For months, University of Louisville men's basketball coach Rick Pitino has barely talked about the NCAA investigation into his program, but he apparently turned over a new leaf on the first day of 2016.
Six days after he may or may not have flipped off Kentucky fans when his current team lost to his old team in Lexington, Pitino denied making an obscene gesture. Then he spent roughly the final 15 minutes of his news conference seguing into his frustration with the scrutiny that has surrounded his program since an escort made allegations in a book that one of Pitino's former staffers hired her and other dancers to strip and have sex with recruits on multiple occasions.
First off, the denial of the wayward finger in Lexington followed by an explanation of why he didn't show up to a postgame news conference, via a full transcript at Louisville's WDRB.com:
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"I did not [flip off fans]. It wasn't fans, per se, I was in the tunnel, and it's really not important. And I'll say this to you guys, you guys think it's important, and I respect if you say I should show up for a press conference and you write it. ... That's not what I'm pissed off at you about. There's a lot of other things. That's fine. That's your opinion. You have a right to your opinion. I said it 36 hours before the game ... I wasn't doing the press conference because it's a very emotional game for me. When we go into a press conference in a neighborhood like that, I don't want to hear about the scandal, OK? I don't want to hear about that. That has bothered me every single night."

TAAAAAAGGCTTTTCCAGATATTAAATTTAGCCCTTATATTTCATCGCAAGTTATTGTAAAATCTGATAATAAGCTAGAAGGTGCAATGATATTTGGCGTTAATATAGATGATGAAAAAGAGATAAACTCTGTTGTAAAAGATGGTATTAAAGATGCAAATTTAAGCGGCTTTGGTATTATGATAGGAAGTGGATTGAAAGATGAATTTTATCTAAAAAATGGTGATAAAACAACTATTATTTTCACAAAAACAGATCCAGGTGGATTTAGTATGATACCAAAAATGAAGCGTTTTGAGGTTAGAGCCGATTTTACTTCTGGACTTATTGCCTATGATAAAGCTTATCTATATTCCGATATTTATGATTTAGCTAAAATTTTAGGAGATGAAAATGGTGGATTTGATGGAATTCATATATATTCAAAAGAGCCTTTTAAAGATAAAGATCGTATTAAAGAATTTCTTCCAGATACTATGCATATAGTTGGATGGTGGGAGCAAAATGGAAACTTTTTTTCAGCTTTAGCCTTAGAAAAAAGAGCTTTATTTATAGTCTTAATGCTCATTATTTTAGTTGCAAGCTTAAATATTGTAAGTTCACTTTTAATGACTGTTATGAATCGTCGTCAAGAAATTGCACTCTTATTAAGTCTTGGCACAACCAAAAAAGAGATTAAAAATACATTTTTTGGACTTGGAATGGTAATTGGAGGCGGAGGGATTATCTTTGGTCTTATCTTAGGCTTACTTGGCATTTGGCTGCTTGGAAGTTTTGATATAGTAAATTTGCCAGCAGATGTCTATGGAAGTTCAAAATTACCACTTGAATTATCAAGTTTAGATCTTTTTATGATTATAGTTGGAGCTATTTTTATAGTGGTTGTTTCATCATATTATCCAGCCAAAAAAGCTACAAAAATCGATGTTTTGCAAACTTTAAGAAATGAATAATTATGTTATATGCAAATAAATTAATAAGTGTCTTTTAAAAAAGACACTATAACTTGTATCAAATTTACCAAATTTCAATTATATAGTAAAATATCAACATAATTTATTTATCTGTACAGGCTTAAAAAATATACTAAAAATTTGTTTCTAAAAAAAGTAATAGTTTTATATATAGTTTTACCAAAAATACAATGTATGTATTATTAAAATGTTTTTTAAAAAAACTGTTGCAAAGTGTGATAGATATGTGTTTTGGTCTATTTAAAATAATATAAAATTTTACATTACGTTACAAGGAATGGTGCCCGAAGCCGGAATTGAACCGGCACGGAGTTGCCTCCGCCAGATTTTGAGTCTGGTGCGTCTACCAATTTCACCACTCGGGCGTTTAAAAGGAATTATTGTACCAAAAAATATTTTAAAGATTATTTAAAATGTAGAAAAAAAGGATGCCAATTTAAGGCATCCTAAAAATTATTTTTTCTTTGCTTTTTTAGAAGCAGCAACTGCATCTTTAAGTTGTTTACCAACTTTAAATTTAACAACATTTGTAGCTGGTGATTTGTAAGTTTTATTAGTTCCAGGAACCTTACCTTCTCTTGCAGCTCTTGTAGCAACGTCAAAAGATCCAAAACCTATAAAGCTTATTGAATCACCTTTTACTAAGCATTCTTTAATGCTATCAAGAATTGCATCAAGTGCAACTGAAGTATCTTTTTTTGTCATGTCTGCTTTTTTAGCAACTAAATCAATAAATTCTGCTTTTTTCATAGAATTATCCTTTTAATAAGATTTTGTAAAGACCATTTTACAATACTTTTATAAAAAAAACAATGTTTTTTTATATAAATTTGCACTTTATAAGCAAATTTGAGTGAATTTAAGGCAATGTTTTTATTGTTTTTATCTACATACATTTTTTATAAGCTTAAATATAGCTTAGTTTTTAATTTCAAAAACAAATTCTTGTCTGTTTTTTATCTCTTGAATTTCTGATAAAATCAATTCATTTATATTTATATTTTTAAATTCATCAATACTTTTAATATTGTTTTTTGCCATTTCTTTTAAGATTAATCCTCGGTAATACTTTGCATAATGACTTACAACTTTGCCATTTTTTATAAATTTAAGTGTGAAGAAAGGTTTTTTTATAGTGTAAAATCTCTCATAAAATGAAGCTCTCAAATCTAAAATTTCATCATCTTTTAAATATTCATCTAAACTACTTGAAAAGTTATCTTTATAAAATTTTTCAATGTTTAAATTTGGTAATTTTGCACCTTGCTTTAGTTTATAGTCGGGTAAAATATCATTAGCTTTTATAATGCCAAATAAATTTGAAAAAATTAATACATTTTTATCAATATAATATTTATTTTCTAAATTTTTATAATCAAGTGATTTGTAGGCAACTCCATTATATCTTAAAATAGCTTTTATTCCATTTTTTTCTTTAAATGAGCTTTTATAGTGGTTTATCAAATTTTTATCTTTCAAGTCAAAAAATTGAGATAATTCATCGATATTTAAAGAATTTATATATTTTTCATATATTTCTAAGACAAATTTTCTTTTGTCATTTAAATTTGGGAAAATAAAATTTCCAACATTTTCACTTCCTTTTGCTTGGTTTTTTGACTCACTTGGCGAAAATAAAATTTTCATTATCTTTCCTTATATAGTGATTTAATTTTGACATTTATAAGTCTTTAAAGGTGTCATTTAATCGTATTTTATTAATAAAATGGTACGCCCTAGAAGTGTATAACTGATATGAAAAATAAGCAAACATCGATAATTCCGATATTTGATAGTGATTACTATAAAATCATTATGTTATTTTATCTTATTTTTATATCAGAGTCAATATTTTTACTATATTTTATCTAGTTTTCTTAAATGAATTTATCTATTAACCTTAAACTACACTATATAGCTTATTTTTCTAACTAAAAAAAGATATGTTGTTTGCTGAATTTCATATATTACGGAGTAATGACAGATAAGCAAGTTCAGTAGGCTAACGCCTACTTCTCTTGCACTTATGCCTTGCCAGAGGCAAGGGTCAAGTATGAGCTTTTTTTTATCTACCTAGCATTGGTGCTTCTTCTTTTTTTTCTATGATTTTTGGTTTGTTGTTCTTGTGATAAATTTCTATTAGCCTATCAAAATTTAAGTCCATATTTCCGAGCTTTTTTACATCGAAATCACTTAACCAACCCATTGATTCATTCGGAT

On why he's not going to talk about the investigation, other than on Friday, of course:
"The NCAA is upset at me because if I say, I can't find one person, not one, that knew anything about it, the NCAA says you're intimidating the witnesses. That wasn't my intent to say that. So that's why I didn't go to media day. They're telling me I'm intimidating. Well, soon as this happened, I went ballistic on everybody. Wait a second. You didn't know one, single thing? The security person. You never saw a thing in four years, and you worked for four years around the clock? No. Well, the answer's obvious isn't it, Rick, isn't the answer obvious? The reason that nobody saw anything, they knew that all hell would break loose if I found out that one, single thing was going on. That would be the obvious thing to me. So I don't want to put myself out on a press conference like that, not for you, not for you, you've already asked your questions. But for other people who are going ask that question that you just had to ask -- you wouldn't ask it, but you're working for people. So I'm not going to say no comment. I'm not going to say it. I'm too old. I don't care, OK? So I'm not going to say it. There's only one good thing about being 63, is you don't care what people think anymore."
On the progress of the NCAA's investigation:
"No, I have not been interviewed myself yet. You know what's going to happen. It's ... I think they've got to contact every recruit that's come in here first. Then they go forward. Look, they still haven't resolved North Carolina and how many years were they with Syracuse, how many years did it last? Two, three, four years. North Carolina, it's been going on how long? ... I think the earliest this is going to go is July. I think that's the earliest you'll see anything resolved."
On when he might choose to talk about all this again:
"So that's the last I'll mention it. I'm sure you're thankful of that. But I do want to wish all of you a happy new year. I'm proud of the team we have right now. I've had more fun coaching this basketball team every single day than I've had since I've been here. And I think it will carry over into next year. And I think it will, if we get Wake Forest and get on a good home winning streak, I think some good things will happen to this basketball team come March."